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Blackberries

£2.50/Punnet

 

Blackberries are a delicious addition to any diet. They are also packed with essential nutrients and antioxidants.

 

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Product description

Blackberries are native to Europe.

They come from brambles, which are a type of thorny bush.

Here are some of the potential health benefits associated with eating blackberries, and how to include more blackberries in a typical diet.

1. Vitamin C

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Blackberries are high in vitamin C.

Blackberries contain a high level of vitamin C. One serving of 100 grams (g) contains 35 per cent of an individual’s recommended daily allowance (RDA) of vitamin C.

Humans are unable to synthesize their own vitamin C, so it is essential to include it as part of a healthy diet.

Vitamin C is involved in protein synthesis and is necessary for the body to produce collagen and certain neurotransmitters. These processes are vital for many bodily functions, including wound healing.

Vitamin C also has antioxidant properties and is involved in immune system functioning.

2. Source of fibre

A 100 g serving of blackberries contains 14 per cent of the RDA of fibre. Fibre is a type of carbohydrate that the body cannot break down into smaller, sugar molecules, as it does with other carbs. Fibre plays a crucial role in regulating blood sugar levels and sugar consumption.

There are two types of fibre in food, soluble and insoluble.

Soluble fibre dissolves in water, and it is associated with lowering blood sugar levels and helping a person maintain a healthy level of cholesterol.

Insoluble fibre does not dissolve in water but supports healthy digestion.

Blackberries contain both soluble and insoluble types of fibre.

3. Antioxidants

Blackberries contain high levels of antioxidants, such as anthocyanins. Antioxidants help people to fight against the adverse impact of free radicals in the body.

Free radicals can damage cells and are thought to be closely involved in the ageing process plus other health conditions, such as cancer and heart disease.

The body uses antioxidants to reduce the damage that free radicals can cause. It is possible that when people eat foods that contain antioxidants, they are supporting this process, but more research is required to confirm this.

4. Vitamin K

Blackberries are an excellent source of vitamin K. This is a necessary nutrient for blood clotting, which is essential for proper wound healing.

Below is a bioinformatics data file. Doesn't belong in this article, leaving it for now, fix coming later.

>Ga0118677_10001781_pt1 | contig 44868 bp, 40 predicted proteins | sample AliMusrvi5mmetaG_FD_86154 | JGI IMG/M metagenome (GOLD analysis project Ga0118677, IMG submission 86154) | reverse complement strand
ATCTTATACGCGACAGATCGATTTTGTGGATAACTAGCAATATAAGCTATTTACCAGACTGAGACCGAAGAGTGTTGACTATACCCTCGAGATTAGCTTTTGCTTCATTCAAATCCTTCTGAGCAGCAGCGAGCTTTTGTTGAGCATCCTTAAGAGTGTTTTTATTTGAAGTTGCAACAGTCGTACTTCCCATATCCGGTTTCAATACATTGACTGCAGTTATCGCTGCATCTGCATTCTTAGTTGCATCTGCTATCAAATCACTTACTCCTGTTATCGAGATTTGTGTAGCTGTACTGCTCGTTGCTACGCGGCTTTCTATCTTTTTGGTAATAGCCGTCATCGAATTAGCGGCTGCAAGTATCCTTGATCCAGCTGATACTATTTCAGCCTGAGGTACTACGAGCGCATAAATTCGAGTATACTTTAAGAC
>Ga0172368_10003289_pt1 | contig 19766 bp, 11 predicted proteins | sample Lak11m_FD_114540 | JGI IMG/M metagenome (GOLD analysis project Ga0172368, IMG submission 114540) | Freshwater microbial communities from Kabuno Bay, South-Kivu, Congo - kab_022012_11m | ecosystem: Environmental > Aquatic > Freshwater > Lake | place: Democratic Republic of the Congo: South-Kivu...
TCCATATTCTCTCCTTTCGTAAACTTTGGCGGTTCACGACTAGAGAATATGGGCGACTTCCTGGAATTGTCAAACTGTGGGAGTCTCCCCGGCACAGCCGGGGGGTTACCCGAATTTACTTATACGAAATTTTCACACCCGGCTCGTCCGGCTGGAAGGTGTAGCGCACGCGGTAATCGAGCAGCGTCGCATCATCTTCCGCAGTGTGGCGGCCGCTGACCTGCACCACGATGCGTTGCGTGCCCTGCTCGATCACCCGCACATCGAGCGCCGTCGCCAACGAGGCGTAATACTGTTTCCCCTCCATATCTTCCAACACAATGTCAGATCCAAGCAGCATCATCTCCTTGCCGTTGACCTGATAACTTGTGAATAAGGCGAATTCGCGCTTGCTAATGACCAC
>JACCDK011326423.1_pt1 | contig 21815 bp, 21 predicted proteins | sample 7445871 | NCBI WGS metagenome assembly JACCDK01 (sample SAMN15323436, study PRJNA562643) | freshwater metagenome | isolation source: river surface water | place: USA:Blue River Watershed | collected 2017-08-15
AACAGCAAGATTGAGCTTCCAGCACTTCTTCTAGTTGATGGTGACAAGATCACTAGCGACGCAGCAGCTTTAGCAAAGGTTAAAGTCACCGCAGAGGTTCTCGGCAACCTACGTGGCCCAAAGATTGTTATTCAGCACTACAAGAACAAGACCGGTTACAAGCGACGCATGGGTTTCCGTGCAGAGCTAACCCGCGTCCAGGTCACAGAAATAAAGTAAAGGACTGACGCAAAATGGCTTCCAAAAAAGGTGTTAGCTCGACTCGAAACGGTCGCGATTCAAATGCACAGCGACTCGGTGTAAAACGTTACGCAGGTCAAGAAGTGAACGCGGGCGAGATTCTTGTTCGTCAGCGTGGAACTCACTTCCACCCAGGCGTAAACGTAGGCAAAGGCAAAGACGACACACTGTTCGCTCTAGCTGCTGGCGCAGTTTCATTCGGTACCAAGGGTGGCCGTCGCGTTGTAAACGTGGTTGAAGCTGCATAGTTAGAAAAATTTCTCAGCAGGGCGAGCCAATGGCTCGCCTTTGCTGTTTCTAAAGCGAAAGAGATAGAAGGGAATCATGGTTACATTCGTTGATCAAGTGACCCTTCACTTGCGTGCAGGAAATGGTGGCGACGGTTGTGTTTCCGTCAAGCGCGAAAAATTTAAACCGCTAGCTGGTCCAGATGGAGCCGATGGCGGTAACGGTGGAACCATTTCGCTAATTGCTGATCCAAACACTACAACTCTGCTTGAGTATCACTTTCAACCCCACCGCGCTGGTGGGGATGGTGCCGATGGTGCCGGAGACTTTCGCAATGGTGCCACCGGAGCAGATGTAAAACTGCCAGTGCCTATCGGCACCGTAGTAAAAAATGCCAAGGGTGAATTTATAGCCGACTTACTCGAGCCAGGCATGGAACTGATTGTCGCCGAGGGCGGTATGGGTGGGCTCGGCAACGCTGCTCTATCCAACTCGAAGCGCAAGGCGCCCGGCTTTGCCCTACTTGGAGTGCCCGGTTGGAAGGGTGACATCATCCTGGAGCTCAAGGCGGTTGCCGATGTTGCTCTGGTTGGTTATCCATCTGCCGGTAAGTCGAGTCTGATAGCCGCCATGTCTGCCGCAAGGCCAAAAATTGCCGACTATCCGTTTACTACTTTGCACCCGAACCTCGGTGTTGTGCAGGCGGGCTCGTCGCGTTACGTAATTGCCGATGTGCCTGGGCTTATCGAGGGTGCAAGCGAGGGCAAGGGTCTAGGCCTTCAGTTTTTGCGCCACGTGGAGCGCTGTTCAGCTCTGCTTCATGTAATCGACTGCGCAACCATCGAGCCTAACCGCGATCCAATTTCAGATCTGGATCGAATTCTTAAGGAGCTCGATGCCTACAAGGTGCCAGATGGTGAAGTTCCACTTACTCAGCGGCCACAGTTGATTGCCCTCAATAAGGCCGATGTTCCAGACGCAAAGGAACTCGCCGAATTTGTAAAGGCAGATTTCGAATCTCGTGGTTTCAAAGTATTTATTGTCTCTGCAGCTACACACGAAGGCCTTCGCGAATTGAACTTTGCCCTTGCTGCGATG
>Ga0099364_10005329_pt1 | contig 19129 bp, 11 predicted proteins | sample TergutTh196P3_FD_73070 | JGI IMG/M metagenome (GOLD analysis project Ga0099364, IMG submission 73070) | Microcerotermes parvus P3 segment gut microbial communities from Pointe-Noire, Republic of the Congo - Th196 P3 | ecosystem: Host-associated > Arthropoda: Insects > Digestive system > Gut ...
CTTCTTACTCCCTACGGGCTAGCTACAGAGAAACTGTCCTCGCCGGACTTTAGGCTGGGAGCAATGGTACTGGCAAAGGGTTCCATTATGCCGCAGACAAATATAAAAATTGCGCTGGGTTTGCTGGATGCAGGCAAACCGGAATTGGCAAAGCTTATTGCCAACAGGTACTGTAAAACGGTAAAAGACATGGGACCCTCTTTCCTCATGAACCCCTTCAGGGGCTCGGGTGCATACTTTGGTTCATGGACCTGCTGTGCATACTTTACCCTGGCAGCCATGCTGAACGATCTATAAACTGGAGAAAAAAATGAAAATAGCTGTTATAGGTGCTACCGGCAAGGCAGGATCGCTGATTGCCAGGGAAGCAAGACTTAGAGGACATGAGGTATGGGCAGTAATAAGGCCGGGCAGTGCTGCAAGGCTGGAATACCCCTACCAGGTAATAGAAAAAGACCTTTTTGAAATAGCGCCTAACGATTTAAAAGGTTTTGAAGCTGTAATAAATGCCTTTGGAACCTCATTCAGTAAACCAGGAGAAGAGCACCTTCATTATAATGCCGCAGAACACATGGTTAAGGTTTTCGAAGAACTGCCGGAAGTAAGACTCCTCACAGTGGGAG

People have also linked good bone health to vitamin K. However, it is essential that a person discusses their vitamin K intake with their doctor if they are on any blood thinners.

5. Vitamin A

Blackberries also contain vitamin A, which serves several functions in the body. Vitamin A supports the immune system, which combats infections and illness. It also supports the growth and maintenance of teeth and bones, as well as keeping skin healthy.

Vitamin A is responsible for producing the pigments in the retina of the eye and helps to support sight, particularly in dim lighting.

6. Brain functioning

study in 2009 found that rats that consumed blackberries had improved cognitive and motor skills compared to a control group of rats that did not consume blackberries.

The authors of the study suggested that this could be due to chemicals called polyphenols that are in blackberries.

More research is needed to determine if these benefits occur in humans.

How to include more blackberries in your diet
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Blackberries can be included as part of a healthful breakfast.

People can easily include blackberries as a part of any healthy diet. A popular method is to consume blackberries with breakfast.

People can include them as part of a fruit salad with plain or Greek yoghurt. Alternatively, they can add blackberries to cereals, including porridge.

Another simple way to include blackberries into a diet is in fruit smoothies.

Blackberries work well in smoothies with other berries, such as blueberries or raspberries, or with apples. Adding protein powder and oats can increase the nutritional content and help a person feel fuller for longer.

Blackberries also work well in desserts, such as apple and blackberry pie or crumble. Desserts, however, often contain high levels of sugar, which may detract from some of the health benefits associated with blackberries.

Health Benefits of Blackberry

  • Being rich in antioxidants, blackberries help the body in fighting free radicals and thus, avoid various types of cancer.
  • The high tannin content, and the resultant antiseptic properties, of blackberries, make them good for tightening tissues as well as treating minor bleeding.
  • Consumption of blackberry has been found to be beneficial for those suffering from diarrhoea and intestinal inflammation.
  • Mild infections, like sore throats and mouth irritations, can be treated with the help of blackberries.
  • Blackberries have been used to alleviate haemorrhoids also.
  • Blackberries have been found to have anti-bacterial properties and can even help cleanse the blood.
  • Regular consumption of blackberries has been seen to delay the process of ageing.